With all that modernity has brought to cheese making there is still an amazing amount of mastery required. I can only imagine the connection that master cheese makers had with their craft/product before we knew what bacteria was and the science behind cheese making.
If like me, all you knew about cheese making was that it is made from milk and that curds and whey are involved (thank you Miss Muffet), then you are not alone. I wanted to know more about the process and how we get the myriad of different cheeses.
I watched this amazing video on YouTube to get me started and I have written much of the Cheddar/Hard English cheese section below from it. Please watch it and like it too. I also bought a few books on the subject.
I want to use this post to record everything I learn about cheese making. Of course, I hope it also gives all of us an insight into cheeses’ complete journey from paddock to plate.
Cheese making methods
When an artisanal cheese maker sets out to make a particular variety of cheese they will follow a general process common to all varieties. They will however vary the temperature, acidity levels, timing, how the curd is treated and the amount of salt added. The conditions and length of the cheese’s aging also plays a large part. Making cheese is like following any recipe.
Hard English cheese making: A generalisation
Cheese is made from dairy milk and a lot of focus goes into the choice of milk used to make a given type of cheese. This is apparent more so when we get to a regional or brand level where species and even individual farms can be mentioned.
The milk is heated as per the recipe in question and a starter bacteria is added and left to convert the milk’s lactose sugars to acid. The longer the bacteria are allowed to work, the higher the acidity.
When desire acidity level and milk temperature is attained, rennet is added. Certain cheeses have different amounts and types of rennet added. The rennet curdles the milk, separating the milk solids (curds) from the water content (whey).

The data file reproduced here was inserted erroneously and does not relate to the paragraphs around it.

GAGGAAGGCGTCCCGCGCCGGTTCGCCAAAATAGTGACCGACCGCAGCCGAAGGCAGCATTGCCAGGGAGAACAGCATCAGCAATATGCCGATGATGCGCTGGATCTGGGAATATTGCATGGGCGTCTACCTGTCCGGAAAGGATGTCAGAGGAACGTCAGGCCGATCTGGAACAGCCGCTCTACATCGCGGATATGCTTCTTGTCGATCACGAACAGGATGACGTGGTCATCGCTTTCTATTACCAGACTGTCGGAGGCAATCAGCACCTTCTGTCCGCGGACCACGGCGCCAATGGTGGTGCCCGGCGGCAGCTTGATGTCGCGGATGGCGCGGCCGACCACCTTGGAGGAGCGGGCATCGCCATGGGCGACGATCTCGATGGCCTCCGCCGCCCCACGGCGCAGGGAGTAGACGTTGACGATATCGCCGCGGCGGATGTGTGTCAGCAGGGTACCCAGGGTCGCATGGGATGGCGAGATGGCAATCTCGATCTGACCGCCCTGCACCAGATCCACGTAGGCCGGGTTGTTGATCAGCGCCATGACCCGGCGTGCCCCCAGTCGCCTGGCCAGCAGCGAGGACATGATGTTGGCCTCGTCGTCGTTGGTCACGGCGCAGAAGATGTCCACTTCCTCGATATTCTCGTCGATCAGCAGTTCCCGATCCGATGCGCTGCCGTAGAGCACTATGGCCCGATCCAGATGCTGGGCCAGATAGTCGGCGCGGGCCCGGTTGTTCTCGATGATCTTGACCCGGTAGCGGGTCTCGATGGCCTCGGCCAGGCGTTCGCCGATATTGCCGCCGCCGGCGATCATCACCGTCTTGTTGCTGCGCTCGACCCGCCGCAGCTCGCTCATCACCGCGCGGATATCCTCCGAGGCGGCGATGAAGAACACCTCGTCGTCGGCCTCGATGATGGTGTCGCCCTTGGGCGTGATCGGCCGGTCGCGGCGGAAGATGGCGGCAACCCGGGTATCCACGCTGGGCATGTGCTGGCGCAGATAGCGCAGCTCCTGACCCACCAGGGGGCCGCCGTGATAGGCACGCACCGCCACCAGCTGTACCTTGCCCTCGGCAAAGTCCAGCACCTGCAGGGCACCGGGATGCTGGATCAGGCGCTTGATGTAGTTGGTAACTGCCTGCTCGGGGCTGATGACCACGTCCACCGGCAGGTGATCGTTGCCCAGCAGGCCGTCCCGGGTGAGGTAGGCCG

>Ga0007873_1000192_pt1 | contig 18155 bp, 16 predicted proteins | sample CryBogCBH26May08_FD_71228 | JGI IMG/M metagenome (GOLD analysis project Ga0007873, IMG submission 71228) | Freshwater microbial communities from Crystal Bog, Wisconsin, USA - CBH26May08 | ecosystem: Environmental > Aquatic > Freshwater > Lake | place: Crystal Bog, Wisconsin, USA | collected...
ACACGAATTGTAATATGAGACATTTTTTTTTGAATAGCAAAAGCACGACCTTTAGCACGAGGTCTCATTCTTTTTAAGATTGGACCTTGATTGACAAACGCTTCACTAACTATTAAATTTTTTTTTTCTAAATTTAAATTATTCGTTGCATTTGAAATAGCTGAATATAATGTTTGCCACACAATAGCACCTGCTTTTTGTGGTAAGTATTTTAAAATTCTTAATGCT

The curds are cut at this stage, releasing more whey. The method and speed of cutting allows the cheese maker to control how much fat is released from the curd. Again, different cheese recipes call for different levels retained fat and moisture content.
The whey is then drained and the curds are ground. At this stage, the desired amount of salt is added. The salt is used for preserving and flavouring the cheese. It also stops the acidity level from continuing to rise i.e. it stops the bacteria in their tracks.
The resulting paste is added to cheese moulds and pressed. The amount and duration of pressure affects the level of moisture left in the cheese. The cheese maker will then age the cheese in cool conditions. They routinely turn the cheese wheels so the moisture content is even throughout the wheel.
The cheese maker then tests the cheese wheel for quality before sending it off to market. That is where you and I come in. 🙂
I hope this post helps you learn more about cheese and the amazing artisans that make it.
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